Pro-Israel members of Congress could be among those adversely affected when states redraw congressional districts to reflect the 1990 census.
The census is taken once a decade to meet the constitutional requirement that states be represented in Congress in close relation to their percentage of the national population.
The 1990 census of 249,632,692, unveiled last December, would have 19 seats in the House of Representative change states, many of which would move from the Northeast and Midwest to the South and Southwest.
The December figures require seven new House districts in California, four in Florida, three in Texas, and one each in Arizona, Georgia, North Carolina, Virginia and Washington.
To create those districts, the census mandates cuts of three districts from New York; two each from Illinois, Michigan, Ohio and Pennsylvania; and one each from Iowa, Kansas, Kentucky, Louisiana, Massachusetts, Montana, New Jersey and West Virginia.
The Census Bureau plans to issue revised figures by July 15. If Commerce Secretary Robert Mosbacher accepts proposed changes, California and Arizona would each gain another seat, Wisconsin would lose one and Pennsylvania would lose one more.
Even in states retaining the same number of House seats, districts must be redrawn in a way that equally distributes the state’s population.
Democrats and Republicans generally try to redraw the districts in such a way as to help members of their party get elected. This practice, known as gerrymandering, is often devious, but in most cases legal.
RACIAL GERRYMANDERING A FACTOR
Jewish activists hoping to see pro-Israel members of Congress get re-elected tend to be advocates of “sweetheart gerrymandering,” in which districts are redrawn to best ensure that incumbents will be returned to office.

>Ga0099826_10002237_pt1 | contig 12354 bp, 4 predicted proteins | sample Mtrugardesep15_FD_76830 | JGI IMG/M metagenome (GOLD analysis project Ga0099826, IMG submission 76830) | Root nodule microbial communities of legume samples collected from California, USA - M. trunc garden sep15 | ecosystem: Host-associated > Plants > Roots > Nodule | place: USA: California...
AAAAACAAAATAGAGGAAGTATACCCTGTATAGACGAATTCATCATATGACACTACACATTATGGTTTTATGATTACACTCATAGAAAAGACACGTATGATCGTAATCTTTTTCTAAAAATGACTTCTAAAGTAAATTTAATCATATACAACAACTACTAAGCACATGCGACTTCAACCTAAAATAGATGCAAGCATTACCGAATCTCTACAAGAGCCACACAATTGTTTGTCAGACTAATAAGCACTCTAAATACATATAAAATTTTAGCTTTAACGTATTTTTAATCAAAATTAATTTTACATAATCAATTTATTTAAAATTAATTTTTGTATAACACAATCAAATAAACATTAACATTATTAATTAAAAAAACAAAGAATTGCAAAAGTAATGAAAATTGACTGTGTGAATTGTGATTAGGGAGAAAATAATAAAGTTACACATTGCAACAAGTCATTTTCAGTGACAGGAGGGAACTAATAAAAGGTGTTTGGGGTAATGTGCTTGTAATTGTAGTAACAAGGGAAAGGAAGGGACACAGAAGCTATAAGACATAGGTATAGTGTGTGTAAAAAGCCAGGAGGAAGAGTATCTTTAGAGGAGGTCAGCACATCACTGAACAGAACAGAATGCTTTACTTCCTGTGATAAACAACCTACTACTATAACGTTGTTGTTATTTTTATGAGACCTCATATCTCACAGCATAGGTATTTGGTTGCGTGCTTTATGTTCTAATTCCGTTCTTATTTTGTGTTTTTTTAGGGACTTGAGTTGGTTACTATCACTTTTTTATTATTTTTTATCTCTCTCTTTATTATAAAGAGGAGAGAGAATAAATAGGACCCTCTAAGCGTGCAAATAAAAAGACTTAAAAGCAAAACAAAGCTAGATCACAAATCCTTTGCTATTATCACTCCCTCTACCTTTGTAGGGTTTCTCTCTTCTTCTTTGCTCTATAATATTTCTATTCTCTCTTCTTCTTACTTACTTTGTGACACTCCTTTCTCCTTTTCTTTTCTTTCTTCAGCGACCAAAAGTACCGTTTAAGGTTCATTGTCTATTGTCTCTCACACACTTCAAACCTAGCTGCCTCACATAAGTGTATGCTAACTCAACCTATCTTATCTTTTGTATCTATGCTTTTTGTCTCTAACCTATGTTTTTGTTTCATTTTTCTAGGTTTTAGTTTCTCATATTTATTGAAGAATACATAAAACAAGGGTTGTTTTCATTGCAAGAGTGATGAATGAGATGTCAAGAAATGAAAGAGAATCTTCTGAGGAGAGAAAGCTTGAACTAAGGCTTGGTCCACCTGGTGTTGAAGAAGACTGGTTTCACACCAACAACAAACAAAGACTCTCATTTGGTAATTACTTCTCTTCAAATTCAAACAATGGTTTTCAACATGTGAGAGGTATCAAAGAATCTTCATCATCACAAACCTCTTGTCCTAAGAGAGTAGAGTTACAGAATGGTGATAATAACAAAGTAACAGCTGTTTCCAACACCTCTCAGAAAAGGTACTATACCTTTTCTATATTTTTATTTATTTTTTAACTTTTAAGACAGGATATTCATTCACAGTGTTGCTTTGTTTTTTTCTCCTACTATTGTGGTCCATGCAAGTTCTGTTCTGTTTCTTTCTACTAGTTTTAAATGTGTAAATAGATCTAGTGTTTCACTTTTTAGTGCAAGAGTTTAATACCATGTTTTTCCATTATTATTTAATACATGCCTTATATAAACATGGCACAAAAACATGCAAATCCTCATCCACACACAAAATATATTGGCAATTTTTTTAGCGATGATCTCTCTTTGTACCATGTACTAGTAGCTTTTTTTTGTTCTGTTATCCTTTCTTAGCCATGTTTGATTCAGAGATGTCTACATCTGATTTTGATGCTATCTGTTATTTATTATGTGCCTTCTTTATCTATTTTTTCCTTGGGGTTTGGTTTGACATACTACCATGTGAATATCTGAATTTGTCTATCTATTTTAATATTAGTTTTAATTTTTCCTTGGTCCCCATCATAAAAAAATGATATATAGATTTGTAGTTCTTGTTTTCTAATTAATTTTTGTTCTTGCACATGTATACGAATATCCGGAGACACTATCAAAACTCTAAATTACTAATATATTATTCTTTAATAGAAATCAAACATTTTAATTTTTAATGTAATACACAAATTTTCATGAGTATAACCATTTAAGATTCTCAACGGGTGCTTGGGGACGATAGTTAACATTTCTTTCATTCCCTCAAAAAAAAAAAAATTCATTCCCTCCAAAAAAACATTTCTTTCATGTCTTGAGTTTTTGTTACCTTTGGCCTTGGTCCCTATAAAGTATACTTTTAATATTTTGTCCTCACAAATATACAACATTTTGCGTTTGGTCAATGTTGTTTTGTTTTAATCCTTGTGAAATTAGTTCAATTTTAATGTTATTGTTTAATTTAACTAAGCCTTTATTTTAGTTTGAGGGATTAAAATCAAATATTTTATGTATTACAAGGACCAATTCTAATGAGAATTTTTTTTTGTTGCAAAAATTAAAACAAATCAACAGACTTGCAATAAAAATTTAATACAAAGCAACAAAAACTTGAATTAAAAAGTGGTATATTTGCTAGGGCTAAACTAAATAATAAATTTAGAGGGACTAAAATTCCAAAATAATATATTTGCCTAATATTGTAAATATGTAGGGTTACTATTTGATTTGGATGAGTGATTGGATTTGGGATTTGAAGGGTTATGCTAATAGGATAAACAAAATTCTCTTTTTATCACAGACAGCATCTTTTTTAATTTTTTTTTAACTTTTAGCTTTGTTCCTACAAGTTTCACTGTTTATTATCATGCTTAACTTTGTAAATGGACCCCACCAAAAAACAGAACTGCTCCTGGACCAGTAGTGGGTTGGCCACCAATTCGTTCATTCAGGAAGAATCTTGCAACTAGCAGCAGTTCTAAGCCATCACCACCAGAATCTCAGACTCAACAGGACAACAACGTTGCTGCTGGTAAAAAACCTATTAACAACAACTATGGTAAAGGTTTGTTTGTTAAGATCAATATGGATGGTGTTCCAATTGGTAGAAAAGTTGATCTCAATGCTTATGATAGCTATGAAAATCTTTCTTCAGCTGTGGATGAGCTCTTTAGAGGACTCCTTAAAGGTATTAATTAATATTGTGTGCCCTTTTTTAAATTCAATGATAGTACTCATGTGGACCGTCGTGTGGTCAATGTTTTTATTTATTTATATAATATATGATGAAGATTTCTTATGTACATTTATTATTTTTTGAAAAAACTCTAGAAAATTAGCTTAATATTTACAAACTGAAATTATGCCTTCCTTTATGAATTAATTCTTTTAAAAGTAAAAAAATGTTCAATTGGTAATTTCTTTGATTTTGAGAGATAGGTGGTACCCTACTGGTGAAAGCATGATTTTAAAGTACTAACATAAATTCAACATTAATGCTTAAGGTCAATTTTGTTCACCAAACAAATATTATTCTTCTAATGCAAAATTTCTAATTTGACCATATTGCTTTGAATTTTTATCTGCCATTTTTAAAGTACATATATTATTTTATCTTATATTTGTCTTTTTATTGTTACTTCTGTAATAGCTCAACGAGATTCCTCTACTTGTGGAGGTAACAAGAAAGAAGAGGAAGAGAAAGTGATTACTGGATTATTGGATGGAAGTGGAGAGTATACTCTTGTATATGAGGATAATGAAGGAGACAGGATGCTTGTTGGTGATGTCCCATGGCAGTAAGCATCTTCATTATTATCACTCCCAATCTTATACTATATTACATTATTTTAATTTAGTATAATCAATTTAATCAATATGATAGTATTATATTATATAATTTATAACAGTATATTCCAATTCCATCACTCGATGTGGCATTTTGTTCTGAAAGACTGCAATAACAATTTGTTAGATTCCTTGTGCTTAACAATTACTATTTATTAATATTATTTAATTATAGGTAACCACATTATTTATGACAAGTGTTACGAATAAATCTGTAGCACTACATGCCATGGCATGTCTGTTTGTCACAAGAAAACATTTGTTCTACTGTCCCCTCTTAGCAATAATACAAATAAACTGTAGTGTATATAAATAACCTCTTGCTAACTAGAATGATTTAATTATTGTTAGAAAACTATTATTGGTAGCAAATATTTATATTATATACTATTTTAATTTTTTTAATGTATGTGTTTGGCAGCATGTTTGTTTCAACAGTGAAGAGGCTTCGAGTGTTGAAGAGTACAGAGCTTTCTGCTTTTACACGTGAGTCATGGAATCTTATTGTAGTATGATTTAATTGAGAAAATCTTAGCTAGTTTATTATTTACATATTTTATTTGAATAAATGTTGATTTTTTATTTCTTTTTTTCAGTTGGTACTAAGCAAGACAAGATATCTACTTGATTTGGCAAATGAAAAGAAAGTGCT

The one illegal form of gerrymandering is “racial gerrymandering,” which was outlawed by the Voting Rights Act of 1965. A 1982 amendment that strengthened the act is expected to disproportionately hurt the 33 Jewish incumbents this redistricting cycle.
That is because many Jewish incumbents in the House represent districts that either have or border on large pockets of minority voters.
The amendment changed the criteria for proving in court that a state’s remapping of House seats constituted racial gerrymandering. Previously, plaintiffs had to prove that a state had the “intent” of diluting the clout of a minority voting bloc; now they only need to prove such a dilution is the result of the remapping.
Two states expecting to gain districts, California and Texas, have significant minority blocs spread among districts represented by whites.
This configuration was chosen by Democratic-controlled legislatures in both states. The aim was to enhance the Democratic base in as many districts as possible, since minorities overwhelmingly vote for Democrats.
The 1982 amendment makes natural allies out of minorities, eager to increase their representation in Congress, and Republicans, eager to create “super-Democratic” districts that dilute Democratic strength in surrounding districts.